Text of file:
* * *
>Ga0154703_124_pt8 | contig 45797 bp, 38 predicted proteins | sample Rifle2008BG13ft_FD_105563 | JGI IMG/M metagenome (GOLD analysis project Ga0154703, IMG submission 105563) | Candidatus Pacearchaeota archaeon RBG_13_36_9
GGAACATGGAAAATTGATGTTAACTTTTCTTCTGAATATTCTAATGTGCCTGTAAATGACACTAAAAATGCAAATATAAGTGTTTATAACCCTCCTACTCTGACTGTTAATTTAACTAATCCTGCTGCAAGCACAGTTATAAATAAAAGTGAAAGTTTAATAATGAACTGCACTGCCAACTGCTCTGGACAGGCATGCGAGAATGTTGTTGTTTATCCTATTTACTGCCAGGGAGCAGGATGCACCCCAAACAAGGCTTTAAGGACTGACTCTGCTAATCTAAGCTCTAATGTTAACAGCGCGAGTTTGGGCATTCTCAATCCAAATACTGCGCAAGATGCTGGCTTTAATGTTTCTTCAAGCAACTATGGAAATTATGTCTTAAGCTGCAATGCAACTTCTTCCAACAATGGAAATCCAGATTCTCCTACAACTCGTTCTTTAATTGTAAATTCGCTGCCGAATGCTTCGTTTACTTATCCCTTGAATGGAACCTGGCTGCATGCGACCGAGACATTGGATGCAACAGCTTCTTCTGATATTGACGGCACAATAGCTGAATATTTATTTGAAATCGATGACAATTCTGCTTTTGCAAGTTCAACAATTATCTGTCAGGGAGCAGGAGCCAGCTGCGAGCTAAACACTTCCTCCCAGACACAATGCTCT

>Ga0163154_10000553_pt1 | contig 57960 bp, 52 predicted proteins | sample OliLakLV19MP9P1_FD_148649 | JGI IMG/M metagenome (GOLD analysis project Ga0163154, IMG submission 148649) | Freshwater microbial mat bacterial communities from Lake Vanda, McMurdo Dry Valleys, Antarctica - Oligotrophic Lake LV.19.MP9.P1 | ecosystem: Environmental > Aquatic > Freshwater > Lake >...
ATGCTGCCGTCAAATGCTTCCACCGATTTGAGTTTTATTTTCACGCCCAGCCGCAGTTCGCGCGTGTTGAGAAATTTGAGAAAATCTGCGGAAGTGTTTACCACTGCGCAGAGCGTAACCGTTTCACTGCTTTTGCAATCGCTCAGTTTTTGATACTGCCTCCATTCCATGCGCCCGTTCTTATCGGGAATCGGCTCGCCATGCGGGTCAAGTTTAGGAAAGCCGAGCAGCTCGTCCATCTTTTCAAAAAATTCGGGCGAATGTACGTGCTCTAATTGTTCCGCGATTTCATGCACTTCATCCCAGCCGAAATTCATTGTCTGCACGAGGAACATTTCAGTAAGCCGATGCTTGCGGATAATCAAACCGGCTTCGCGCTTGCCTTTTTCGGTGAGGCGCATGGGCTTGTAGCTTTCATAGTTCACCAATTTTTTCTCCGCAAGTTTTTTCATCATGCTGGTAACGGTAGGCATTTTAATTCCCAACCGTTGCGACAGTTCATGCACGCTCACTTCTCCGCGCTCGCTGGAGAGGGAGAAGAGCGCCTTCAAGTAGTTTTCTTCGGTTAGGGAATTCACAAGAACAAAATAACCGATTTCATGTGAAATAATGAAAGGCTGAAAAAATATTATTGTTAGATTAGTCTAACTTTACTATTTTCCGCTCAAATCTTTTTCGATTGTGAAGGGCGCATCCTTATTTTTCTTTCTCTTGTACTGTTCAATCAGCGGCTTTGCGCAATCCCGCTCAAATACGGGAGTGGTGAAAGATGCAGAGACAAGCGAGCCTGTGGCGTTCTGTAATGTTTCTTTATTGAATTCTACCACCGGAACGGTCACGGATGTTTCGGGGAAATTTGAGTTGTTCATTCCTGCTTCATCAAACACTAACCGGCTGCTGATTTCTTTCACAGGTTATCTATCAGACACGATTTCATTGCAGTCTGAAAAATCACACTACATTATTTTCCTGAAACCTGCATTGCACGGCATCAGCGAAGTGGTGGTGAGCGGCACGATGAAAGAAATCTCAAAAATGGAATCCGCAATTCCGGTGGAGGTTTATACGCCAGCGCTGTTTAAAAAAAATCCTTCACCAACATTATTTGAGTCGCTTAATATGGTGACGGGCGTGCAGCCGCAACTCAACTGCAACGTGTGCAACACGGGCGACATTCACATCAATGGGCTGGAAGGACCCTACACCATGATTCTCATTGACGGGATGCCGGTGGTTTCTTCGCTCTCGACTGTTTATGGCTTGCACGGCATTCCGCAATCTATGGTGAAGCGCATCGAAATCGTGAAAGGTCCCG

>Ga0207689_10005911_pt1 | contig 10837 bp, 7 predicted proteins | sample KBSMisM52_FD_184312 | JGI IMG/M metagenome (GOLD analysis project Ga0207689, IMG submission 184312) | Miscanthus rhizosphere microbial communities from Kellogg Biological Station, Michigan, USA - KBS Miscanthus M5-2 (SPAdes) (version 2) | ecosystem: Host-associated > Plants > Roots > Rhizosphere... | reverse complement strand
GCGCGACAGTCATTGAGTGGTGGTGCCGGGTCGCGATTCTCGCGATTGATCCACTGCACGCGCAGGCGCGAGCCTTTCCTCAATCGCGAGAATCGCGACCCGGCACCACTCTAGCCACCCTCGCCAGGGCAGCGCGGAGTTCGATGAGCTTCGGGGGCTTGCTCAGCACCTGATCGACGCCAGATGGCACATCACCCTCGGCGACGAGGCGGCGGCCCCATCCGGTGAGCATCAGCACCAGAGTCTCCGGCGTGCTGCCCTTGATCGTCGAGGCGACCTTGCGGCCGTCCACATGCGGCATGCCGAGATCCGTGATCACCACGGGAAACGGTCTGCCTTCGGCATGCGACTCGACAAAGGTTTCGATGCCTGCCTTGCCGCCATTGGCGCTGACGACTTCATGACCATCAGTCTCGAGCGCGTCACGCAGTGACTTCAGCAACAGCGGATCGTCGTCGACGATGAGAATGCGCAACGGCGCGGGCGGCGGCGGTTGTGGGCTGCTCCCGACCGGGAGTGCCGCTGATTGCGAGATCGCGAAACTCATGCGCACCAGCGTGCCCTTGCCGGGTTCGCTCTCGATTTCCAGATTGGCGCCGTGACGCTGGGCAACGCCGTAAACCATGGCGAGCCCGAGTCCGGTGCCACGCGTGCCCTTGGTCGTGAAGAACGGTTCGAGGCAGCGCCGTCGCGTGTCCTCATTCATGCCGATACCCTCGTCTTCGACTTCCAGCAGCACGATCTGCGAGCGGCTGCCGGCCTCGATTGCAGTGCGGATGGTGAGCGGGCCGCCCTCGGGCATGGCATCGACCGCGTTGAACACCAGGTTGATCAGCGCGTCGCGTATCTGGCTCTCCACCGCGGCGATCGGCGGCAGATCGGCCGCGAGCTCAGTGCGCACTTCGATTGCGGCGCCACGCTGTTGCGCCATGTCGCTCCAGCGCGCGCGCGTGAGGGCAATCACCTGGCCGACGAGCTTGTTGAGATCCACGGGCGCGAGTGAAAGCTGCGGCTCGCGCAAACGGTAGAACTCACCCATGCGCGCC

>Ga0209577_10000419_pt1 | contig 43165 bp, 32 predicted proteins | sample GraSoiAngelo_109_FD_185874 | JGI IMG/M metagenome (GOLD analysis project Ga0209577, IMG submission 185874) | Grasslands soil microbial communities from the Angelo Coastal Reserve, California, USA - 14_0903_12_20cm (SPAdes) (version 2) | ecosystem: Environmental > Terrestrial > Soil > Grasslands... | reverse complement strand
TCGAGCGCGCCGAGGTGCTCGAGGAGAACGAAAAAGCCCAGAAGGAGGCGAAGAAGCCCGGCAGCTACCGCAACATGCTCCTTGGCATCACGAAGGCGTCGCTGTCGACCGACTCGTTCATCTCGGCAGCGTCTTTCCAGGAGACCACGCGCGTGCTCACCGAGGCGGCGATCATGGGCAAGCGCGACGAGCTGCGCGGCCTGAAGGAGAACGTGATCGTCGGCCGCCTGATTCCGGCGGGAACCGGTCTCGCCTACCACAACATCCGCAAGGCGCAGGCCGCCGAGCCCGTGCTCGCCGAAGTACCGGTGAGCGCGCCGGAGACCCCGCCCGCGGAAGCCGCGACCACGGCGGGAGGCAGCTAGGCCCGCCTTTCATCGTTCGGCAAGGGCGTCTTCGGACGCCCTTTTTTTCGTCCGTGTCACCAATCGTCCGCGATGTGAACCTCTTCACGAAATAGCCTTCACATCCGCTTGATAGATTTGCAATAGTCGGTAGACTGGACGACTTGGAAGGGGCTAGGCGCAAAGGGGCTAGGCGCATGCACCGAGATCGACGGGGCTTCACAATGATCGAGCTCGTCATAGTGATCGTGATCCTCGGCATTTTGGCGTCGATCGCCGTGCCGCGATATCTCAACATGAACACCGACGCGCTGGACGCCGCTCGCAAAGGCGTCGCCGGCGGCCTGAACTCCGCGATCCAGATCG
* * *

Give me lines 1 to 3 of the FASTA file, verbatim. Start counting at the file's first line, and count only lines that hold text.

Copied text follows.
>Ga0154703_124_pt8 | contig 45797 bp, 38 predicted proteins | sample Rifle2008BG13ft_FD_105563 | JGI IMG/M metagenome (GOLD analysis project Ga0154703, IMG submission 105563) | Candidatus Pacearchaeota archaeon RBG_13_36_9
GGAACATGGAAAATTGATGTTAACTTTTCTTCTGAATATTCTAATGTGCCTGTAAATGACACTAAAAATGCAAATATAAGTGTTTATAACCCTCCTACTCTGACTGTTAATTTAACTAATCCTGCTGCAAGCACAGTTATAAATAAAAGTGAAAGTTTAATAATGAACTGCACTGCCAACTGCTCTGGACAGGCATGCGAGAATGTTGTTGTTTATCCTATTTACTGCCAGGGAGCAGGATGCACCCCAAACAAGGCTTTAAGGACTGACTCTGCTAATCTAAGCTCTAATGTTAACAGCGCGAGTTTGGGCATTCTCAATCCAAATACTGCGCAAGATGCTGGCTTTAATGTTTCTTCAAGCAACTATGGAAATTATGTCTTAAGCTGCAATGCAACTTCTTCCAACAATGGAAATCCAGATTCTCCTACAACTCGTTCTTTAATTGTAAATTCGCTGCCGAATGCTTCGTTTACTTATCCCTTGAATGGAACCTGGCTGCATGCGACCGAGACATTGGATGCAACAGCTTCTTCTGATATTGACGGCACAATAGCTGAATATTTATTTGAAATCGATGACAATTCTGCTTTTGCAAGTTCAACAATTATCTGTCAGGGAGCAGGAGCCAGCTGCGAGCTAAACACTTCCTCCCAGACACAATGCTCT

>Ga0163154_10000553_pt1 | contig 57960 bp, 52 predicted proteins | sample OliLakLV19MP9P1_FD_148649 | JGI IMG/M metagenome (GOLD analysis project Ga0163154, IMG submission 148649) | Freshwater microbial mat bacterial communities from Lake Vanda, McMurdo Dry Valleys, Antarctica - Oligotrophic Lake LV.19.MP9.P1 | ecosystem: Environmental > Aquatic > Freshwater > Lake >...